Founded in 1983 - United for Diversity and Racial Equality


crarrinfo - Posted on 08 February 2012

Montreal, February 1st, 2012

As we mark Black History Month 2012, the Centre for Research-Action on Race Relations (CRARR) would like to pay tribute to the many unsung heroes in our city: Black women and men of all ages, especially Black mothers and children, who combat racial injustice and inequality by standing up for their civil rights.

These are the individuals whose faces seldom grace the Black History Month calendars. For far too often, these calendars are produced by public institutions that prefer to present misleading images of social harmony rather than to implement sustainable policies that can engender true equality, equity and inclusion. Many individuals will never enjoy the privilege of attending government-sponsored wine-and-cheese receptions that sing of Black History makers. Many more will never know the pleasure of being publicly recognized for their financially and socially painful, yet righteous, struggle for dignity and freedom in their daily lives.

Nevertheless, their struggle is the glorious prolongation of a universal fight for civil rights in the Americas, which changed the course of modern history and Western consciousness. Unbeknownst to many of us, these Black men and women continue the legacy of a Frederick Johnson, a Black man in Montreal who in 1899 successfully sued a Montreal theatre for racial segregation in public establishments (he won, on the basis of a breach of contract, as the ticket did not specify segregation of “colored people”).

The Frederick Johnsons of our city, then and now, are the stuff that history and legends are made of. Unfortunately, selective memory and socially exclusionary conceptions of history have conveniently erased these brave individuals’ stories from the pages of our history books.

In their honor, I will simply mention three profiles of Black courage, whom my colleagues, at CRARR, and I have had the privilege of supporting and representing in recent months.

There is the young Anglophone teenager who, at the age of 15, was deemed guilty, simply for riding the subway while Black. While on her way home from Cadets, in 2010, STM inspectors intercepted her to check her proof of payment as she was leaving the subway station with her friends, dragged her across the floor, handcuffed her and arrested her in Little Burgundy. The inspectors became so aggressive that they almost dislocated her shoulder. To make matters worse, they placed her health in jeopardy by refusing to hand her her asthma pump to prevent an asthmatic attack while she was handcuffed. Her psychological wellbeing, as well as her faith in public institutions, was further shattered by the unjustified violence and the vile insults she experienced, during her detention in a closed room.

Thanks to her mother’s steadfast love and support, she filed a civil rights complaint and stands unwavering in her desire for racial justice. A determined survivor, she soldiers on, seeking to restore her own honour and dignity while fully embracing her commitment to fight for the freedom of all racialized youths to ride the metro without discrimination, intimidation or violence.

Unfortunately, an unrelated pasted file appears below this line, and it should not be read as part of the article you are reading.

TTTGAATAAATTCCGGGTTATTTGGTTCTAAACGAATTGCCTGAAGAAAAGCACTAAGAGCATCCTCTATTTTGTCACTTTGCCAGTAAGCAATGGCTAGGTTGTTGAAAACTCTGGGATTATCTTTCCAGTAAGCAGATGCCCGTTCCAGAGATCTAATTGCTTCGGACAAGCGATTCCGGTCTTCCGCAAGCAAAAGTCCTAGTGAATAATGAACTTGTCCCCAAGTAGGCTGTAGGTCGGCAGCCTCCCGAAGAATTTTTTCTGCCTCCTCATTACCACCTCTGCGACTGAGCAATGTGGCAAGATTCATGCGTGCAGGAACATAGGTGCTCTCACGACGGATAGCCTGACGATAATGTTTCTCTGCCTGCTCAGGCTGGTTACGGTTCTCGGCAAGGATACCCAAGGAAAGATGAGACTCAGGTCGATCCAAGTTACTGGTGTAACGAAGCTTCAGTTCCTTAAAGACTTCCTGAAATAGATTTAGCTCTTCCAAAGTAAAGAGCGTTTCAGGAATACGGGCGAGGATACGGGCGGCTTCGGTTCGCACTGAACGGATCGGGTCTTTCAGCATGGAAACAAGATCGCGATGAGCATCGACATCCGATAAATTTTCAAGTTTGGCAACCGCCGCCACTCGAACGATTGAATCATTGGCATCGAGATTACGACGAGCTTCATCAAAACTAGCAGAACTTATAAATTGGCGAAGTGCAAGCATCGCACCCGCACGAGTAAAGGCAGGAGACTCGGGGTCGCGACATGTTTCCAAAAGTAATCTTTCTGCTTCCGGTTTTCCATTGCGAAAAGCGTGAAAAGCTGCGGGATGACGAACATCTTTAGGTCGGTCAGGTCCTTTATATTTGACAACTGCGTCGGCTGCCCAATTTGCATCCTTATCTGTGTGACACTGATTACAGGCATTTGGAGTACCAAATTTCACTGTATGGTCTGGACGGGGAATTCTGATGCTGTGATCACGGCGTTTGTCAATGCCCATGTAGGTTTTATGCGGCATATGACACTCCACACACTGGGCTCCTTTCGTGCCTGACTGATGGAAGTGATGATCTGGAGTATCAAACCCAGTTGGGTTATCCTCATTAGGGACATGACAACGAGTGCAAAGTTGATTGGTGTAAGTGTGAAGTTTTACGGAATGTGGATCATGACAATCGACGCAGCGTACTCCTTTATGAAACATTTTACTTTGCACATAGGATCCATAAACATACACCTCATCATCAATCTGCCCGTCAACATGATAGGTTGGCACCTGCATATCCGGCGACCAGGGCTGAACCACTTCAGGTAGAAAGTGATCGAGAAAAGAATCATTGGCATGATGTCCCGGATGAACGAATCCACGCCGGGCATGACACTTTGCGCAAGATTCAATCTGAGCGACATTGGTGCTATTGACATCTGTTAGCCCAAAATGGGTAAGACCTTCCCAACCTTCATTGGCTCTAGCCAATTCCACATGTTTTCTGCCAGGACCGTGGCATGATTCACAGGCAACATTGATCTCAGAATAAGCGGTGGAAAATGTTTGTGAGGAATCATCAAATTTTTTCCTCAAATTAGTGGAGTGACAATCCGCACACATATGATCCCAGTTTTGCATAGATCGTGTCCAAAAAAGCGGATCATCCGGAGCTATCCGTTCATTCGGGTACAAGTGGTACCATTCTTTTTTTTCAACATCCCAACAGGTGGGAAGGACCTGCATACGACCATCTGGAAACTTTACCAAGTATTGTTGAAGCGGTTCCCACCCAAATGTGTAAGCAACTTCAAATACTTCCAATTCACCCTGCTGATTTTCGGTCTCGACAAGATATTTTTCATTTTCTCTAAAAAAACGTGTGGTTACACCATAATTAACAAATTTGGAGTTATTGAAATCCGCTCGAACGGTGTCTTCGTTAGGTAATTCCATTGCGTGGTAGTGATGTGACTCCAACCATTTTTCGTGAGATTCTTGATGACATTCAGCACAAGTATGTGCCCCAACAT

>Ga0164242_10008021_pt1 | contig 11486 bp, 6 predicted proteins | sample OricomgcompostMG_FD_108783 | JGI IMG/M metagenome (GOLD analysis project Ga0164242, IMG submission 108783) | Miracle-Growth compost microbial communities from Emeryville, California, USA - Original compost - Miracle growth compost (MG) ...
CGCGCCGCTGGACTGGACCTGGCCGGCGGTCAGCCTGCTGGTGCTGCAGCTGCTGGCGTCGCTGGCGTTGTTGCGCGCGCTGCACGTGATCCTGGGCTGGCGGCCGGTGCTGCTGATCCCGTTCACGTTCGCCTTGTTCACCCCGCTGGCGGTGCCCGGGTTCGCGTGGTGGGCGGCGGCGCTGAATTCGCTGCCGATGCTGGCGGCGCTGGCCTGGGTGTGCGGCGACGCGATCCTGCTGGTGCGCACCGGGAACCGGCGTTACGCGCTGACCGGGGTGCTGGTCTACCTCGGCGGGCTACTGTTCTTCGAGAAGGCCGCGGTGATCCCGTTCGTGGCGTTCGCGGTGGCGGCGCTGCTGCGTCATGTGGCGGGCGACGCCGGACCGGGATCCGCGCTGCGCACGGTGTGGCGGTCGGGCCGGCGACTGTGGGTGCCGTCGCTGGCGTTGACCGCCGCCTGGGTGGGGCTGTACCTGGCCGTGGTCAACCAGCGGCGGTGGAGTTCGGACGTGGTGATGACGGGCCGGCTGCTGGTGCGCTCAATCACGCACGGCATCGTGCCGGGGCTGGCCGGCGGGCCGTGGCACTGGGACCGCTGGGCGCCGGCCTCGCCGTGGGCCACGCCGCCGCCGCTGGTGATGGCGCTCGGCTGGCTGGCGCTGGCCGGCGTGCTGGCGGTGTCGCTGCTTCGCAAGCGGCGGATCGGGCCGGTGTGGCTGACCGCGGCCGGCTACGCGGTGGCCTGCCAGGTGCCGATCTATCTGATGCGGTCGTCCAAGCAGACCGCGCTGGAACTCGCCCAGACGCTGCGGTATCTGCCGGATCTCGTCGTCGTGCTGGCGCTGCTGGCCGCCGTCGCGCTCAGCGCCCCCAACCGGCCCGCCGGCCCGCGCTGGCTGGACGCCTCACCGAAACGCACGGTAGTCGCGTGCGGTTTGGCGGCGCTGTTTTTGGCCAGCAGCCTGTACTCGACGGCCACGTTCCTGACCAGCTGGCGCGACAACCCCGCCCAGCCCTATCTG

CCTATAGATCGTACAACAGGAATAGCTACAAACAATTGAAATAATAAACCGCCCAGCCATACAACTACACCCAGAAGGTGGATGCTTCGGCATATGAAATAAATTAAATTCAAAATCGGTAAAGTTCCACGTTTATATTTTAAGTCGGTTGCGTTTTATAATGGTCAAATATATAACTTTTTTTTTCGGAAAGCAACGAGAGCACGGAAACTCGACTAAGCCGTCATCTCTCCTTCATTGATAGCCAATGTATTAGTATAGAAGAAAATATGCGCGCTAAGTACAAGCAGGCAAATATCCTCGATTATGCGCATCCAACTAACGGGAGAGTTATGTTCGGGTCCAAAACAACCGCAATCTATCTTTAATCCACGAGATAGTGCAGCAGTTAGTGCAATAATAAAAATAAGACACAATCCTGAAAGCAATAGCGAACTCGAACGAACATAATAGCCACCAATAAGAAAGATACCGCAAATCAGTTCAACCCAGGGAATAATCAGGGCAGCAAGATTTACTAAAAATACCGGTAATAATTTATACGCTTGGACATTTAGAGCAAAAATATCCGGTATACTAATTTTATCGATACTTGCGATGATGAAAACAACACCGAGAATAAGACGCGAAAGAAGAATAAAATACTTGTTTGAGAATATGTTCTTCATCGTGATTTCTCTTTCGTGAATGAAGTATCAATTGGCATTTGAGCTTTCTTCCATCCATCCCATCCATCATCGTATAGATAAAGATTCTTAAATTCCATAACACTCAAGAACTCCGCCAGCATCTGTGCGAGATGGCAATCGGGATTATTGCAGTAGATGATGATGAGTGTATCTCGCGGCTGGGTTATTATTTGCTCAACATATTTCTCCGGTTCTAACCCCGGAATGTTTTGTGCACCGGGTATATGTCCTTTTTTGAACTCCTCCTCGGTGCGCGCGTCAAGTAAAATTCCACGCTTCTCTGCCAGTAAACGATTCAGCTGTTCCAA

There is the Black mother who works two jobs in order to support and raise her sons into successful, respectable and community-oriented professionals, such as fire fighters and doctors. This Black mother decided to take a stand against racial injustice by refusing to accept how her Black teenage son was stopped, searched, intimidated and fined for loitering outside the Villa-Maria metro station. His experience is even more troubling when one considers that officers intercepted and fined him, while his light-skinned male friend was left alone. All he actually did was await his friends and then talk to them calmly, without causing any problem. Although the humiliating incident changed her son overnight, the mother presses on, seeking to instill in her child the value of determination, the full freedom to be young and Black and the power of strength in the face of adversity.

There is the gay Black Haitian youth who was constantly subjected to homophobic bullying in school. In the end, he buckled under pressure and hit his tormentors in defense. Barely out of his teens, he stood up for himself, as well as his disabled mother, who lovingly embraced her son’s sexuality, and his siblings, who witnessed firsthand the hateful taunting and school officials’ attempts to stigmatize the entire family. The youth and her mother are not only determined to do everything possible to ensure full educational fairness and opportunities. They also decided to bring the school and the school board before the Quebec Human Rights Commission for failing to provide a homophobia-free and bias-free learning environment. In addition, they are determined to “go all the way” with their civil rights actions; because they realize that theirs is not only the battle of a single family. It is first and foremost a struggle for all Black youths and Black families with a gay child.

Strength in character and conviction in motion guide this young man, whose case will no doubt encourage gay and lesbian youths of all hues to cleanse their schools of hatred.
Every person’s life is filled with stories of courage and boldness. These are no exception. In fact, there are many more stories in our neighborhoods, our community centers, our workplaces and our schools waiting to be told.

And so, it is a small tribute that we pay to these extraordinary individuals, with the hope that they will recognize themselves and find comfort in these words. More importantly, we hope that they fully realize that their cause is just and that their quest is an inspiration for others.